Credit card rewards programs tempt consumers
with easy gains, but financial market experts say
they distort consumption patterns.
Credit cards are fast outgrowing their original purpose. They began life as a convenient means of exchange. They enabled the cardholder to buy stuff they wanted earlier than would otherwise be possible with a cheque say. To use a cheque you had to have the money in your account to back it up. But with plastic you have access to a line of credit they doesn’t have to be repaid immediately.
Of course credit card payments still do this but now they do so much else besides. They are marketed as personal objects that make a statement about the holder. They can be personalized at a price with a picture of you, your best friend or even your pet.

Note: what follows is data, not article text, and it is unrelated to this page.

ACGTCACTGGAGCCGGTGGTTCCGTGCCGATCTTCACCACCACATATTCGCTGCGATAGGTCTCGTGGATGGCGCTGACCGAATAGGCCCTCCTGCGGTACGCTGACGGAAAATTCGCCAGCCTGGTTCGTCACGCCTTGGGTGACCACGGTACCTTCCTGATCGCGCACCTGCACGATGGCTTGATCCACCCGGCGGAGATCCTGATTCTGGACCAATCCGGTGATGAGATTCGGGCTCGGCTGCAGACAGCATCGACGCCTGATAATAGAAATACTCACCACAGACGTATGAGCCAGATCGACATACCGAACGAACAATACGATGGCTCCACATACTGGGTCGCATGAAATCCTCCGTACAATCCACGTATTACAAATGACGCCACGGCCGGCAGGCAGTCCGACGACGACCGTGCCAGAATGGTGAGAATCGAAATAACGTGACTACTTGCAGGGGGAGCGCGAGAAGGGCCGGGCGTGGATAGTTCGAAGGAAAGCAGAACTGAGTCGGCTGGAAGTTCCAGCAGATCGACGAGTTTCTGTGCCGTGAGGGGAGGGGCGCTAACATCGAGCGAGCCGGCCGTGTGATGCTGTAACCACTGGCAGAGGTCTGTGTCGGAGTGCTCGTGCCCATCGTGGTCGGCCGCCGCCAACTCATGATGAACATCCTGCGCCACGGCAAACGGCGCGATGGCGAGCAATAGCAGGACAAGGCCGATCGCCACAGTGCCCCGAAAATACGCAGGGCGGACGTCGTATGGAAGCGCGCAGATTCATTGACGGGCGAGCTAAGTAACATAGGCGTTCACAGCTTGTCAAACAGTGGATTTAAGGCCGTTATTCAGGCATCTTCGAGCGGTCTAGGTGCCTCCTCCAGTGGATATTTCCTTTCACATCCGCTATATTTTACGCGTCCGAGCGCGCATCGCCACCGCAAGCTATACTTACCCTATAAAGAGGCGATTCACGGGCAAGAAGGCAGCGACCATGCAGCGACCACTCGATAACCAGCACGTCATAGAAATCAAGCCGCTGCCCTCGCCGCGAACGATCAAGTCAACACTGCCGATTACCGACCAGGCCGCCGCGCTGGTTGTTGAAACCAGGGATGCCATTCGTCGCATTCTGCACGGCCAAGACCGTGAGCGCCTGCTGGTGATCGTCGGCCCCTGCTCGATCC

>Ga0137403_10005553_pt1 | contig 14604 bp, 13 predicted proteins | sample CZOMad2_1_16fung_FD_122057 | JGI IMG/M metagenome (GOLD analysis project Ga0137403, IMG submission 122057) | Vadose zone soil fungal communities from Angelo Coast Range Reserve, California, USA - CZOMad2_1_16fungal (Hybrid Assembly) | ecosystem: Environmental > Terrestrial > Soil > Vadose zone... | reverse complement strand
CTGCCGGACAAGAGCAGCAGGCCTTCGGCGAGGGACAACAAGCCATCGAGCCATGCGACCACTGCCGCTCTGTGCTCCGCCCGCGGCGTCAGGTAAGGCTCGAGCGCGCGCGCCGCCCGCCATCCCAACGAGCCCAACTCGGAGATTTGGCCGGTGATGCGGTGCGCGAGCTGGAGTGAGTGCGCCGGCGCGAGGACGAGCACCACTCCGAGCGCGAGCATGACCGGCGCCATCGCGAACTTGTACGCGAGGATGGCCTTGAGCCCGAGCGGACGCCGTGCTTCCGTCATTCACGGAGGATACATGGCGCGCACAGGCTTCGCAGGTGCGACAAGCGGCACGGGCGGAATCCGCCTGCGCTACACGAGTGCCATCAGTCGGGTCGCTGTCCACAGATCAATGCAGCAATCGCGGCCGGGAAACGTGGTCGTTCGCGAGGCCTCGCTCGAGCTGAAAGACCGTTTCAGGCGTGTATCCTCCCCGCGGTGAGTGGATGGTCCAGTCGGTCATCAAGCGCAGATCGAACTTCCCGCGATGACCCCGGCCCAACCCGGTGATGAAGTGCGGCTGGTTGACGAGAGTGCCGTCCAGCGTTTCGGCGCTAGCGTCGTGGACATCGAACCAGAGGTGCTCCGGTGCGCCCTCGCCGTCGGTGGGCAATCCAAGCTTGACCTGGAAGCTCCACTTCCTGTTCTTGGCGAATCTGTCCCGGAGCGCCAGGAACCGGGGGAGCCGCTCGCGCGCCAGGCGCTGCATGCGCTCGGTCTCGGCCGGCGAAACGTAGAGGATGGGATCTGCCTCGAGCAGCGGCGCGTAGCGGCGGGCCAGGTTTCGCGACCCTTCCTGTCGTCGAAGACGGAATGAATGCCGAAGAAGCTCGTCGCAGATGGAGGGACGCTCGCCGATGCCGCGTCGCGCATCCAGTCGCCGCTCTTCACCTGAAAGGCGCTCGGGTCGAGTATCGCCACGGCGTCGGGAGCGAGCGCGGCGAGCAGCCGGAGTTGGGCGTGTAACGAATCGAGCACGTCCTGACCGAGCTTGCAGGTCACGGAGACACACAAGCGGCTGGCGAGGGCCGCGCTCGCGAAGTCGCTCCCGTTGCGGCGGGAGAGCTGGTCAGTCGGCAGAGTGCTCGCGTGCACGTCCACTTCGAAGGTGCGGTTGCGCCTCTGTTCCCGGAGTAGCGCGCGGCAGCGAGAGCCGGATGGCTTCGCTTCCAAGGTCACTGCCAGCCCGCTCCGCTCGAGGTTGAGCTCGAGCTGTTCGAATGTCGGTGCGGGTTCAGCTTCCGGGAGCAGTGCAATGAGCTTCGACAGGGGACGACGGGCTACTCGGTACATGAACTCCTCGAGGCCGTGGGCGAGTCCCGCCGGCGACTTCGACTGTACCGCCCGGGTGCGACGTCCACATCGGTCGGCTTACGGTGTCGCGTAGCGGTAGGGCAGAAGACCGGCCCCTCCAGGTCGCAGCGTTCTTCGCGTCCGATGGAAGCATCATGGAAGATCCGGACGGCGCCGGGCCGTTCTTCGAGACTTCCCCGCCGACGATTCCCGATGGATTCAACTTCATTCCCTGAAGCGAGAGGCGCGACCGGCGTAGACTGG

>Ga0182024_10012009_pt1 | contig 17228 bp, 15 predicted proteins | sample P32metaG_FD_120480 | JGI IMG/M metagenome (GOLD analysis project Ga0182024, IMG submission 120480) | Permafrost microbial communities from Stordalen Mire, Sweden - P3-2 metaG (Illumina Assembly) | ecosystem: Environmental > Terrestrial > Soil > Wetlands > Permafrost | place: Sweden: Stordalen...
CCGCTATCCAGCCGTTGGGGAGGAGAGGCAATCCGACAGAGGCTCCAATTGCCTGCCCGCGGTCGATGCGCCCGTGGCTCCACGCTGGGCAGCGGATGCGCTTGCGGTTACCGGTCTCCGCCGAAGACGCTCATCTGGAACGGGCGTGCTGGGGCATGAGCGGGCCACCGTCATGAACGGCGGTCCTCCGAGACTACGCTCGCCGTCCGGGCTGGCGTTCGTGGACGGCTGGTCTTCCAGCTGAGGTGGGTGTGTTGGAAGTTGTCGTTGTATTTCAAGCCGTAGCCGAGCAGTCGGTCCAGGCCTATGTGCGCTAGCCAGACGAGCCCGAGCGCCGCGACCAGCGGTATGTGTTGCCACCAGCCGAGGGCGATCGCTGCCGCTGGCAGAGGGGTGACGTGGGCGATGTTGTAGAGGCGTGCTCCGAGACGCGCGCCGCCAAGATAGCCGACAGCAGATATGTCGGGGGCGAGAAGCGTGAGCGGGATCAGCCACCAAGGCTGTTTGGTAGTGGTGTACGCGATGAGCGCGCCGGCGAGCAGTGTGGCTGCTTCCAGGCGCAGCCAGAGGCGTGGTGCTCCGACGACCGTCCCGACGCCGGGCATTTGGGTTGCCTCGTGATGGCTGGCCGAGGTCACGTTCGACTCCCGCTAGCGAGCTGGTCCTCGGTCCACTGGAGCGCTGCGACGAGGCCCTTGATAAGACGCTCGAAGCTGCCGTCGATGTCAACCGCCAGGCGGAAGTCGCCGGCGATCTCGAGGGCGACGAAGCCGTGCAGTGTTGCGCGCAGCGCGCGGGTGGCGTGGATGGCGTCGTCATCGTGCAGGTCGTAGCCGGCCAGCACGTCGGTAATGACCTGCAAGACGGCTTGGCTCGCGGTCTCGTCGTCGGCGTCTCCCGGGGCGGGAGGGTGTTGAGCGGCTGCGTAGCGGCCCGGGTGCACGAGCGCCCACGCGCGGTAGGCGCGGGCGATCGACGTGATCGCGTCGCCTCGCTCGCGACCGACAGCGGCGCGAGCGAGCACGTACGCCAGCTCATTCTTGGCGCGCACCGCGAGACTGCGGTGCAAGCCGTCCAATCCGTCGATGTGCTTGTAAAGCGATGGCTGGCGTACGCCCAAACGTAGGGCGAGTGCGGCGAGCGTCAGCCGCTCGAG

And then there are the ubiquitous credit card reward programs. If you join one of these schemes you accumulate points every time you use your card at places affiliated to the reward scheme. With these points the cardholder can later ‘buy’ airplane tickets, spa weekends or a multitude of other goodies, having already paid for them in earlier transactions.
Many financial experts believe that these reward schemes subtly change the consumption patterns of people and thereby the consumer economy. They feel it produces artificial, unsustainable, economic growth. They would much rather see real investment in metal bashing providing jobs and incomes outside of the plastic economy. It is for the cardholder to weigh up the benefits of reward scheme against the costs of extra credit.